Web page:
Concentration Gradient • Concentration refers to the amount of a substance in a certain area. • Particles diffusedown their concentration gradient. • What does that mean? • In passive transport, particles always go from an area of high concentration to an area of low concentration.
Concentration Gradient High Warning: Steep Grade Low
Concentration Gradient High Concentration In Passive Transport, particles move from areas of high concentration to areas of low concentration. Substance Concentration Gradient Low Concentration
Predictive Doodling Again • The line in the middle is permeable to water, but not to solute. What happens next?
Osmosis • Osmosis is basically the same thing as diffusion, only with water molecules and some form of a barrier. • Osmosis is another form of passive transport. • Just like in diffusion, in osmosis, water moves from areas of high water concentration to low water concentration. • Or, water moves from areas of low solute concentration to areas of high soluteconcentration.
Osmosis • Which drink has more liquid in it? ICE ICE ICE ICE Drink A Drink B
Osmosis in a U-Tube Side A Side B Which side has more water on it? http://www.biologycorner.com/resources/osmosis.jpg
Osmosis in Carrots • Remember when I put the carrots in these beakers? • They were roughly equal carrots at the time. • For the carrot in the salt water, there is more solute outside the carrot than inside the carrot. • Which way does the water go? • What kind of change can we expect to find in the carrots?
Tonicity • Hypertonic solution • Relativelymore solute than surroundings. • Water flows TOWARD a hypertonic solution. • Hypotonic solution • Relatively less solute than surroundings. • Water flows AWAY FROM a hypotonic solution. • Isotonic solution • The same amount of solute as the surroundings. • No net water change.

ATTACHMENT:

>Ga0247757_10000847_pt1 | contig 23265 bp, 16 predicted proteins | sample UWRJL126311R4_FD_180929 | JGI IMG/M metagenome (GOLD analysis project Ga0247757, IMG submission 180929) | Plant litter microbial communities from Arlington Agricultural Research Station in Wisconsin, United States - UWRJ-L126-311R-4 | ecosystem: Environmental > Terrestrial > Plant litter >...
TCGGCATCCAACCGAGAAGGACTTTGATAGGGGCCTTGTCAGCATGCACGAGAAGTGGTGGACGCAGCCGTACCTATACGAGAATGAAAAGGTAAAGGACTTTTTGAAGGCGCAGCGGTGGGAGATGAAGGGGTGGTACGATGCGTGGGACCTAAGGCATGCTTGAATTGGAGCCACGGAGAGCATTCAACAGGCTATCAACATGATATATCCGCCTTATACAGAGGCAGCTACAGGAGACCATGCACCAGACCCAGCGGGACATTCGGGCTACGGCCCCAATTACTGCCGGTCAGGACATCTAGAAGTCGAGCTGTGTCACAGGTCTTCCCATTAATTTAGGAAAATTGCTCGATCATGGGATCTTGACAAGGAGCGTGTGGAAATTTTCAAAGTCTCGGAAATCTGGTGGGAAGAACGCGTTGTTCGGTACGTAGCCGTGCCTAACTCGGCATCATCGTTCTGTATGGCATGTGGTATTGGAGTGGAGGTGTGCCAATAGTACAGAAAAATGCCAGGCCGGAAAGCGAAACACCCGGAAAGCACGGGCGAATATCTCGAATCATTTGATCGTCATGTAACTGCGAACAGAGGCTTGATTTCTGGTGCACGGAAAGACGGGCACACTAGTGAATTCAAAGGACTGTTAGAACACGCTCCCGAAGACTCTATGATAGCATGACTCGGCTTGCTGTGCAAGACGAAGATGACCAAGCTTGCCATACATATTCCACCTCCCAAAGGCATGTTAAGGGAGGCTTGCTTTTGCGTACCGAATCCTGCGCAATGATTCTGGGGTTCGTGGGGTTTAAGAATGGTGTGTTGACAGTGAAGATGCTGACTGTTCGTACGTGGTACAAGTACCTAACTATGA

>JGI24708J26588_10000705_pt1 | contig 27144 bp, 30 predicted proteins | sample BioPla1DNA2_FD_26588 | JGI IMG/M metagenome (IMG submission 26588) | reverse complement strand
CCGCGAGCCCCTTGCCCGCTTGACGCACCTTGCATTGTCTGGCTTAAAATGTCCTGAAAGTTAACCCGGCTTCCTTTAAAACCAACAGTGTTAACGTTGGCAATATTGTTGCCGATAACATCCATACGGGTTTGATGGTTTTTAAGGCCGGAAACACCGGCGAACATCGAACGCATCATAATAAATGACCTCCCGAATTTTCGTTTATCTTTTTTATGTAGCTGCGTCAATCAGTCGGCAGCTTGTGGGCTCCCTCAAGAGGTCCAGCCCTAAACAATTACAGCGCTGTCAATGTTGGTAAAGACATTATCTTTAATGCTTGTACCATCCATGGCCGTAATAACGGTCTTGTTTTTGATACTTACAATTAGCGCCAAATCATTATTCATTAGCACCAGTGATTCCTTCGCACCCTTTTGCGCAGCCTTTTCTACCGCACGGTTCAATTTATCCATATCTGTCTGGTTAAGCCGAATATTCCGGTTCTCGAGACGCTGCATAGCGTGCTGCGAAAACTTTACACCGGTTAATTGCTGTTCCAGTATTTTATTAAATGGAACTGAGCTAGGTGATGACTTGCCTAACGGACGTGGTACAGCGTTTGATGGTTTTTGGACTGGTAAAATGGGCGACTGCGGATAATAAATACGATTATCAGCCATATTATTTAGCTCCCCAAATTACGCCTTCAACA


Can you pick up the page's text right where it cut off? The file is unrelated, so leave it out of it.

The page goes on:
Isotonic Solutions • Water does not experience a net movement in isotonic solutions. • There is no concentration gradient. Substance No concentration gradient No net movement of water
And now, I present to you… • …the key to EVERYTHING!!!!!!* • *osmosis-related. • Draw this in your notebook. Make it BIG. Hypotonic Hypertonic H2O Flow
What’s the connection? Blood hypertonic, surroundings hypotonic Isotonic solutions Blood hypotonic, surroundings hypertonic http://upload.wikimedia.org/wikipedia/commons/thumb/e/e3/Erythrozyten_und_Osmotischer_Druck.svg/450px-Erythrozyten_und_Osmotischer_Druck.svg.png
Osmosis Videos • Egg Osmosis • Onion Osmosis • Gummi Bear Osmosis
Osmosis in Plant Cells http://upload.wikimedia.org/wikipedia/commons/thumb/a/ab/Turgor_pressure_on_plant_cells_diagram.svg/2000px-Turgor_pressure_on_plant_cells_diagram.svg.png
Osmosis in Plant Cells • As we will soon learn, plant cells are good at holding water. • If they’re placed in a hypertonic solution, however, they lose water and wilt. • Their cells undergo plasmolysis. • Place them in a hypotonic solution and they will swell slightly, like a garden hose with water. • Their cells become turgid. • In animal cells, without a cell wall, the cell may burst in a process called cytolysis.
Osmosis in Kidneys http://classes.midlandstech.edu/carterp/Courses/bio211/chap25/Slide18.GIF
Osmosis in Kidneys • The proximal Loop of Henle is the part of the nephron (kidney component) responsible for re-absorbing water from urine. • With this in mind, would you guess that desert animals have larger or smaller Loops of Henle than other animals?
Osmosis in Kidneys http://www.answersingenesis.org/assets/images/articles/cm/v26/i3/rats.jpg
Osmosis in Merriam’s Kangaroo Rats http://www.bio.davidson.edu/Courses/anphys/1999/Chisholm/nephron1copy.wc2.jpg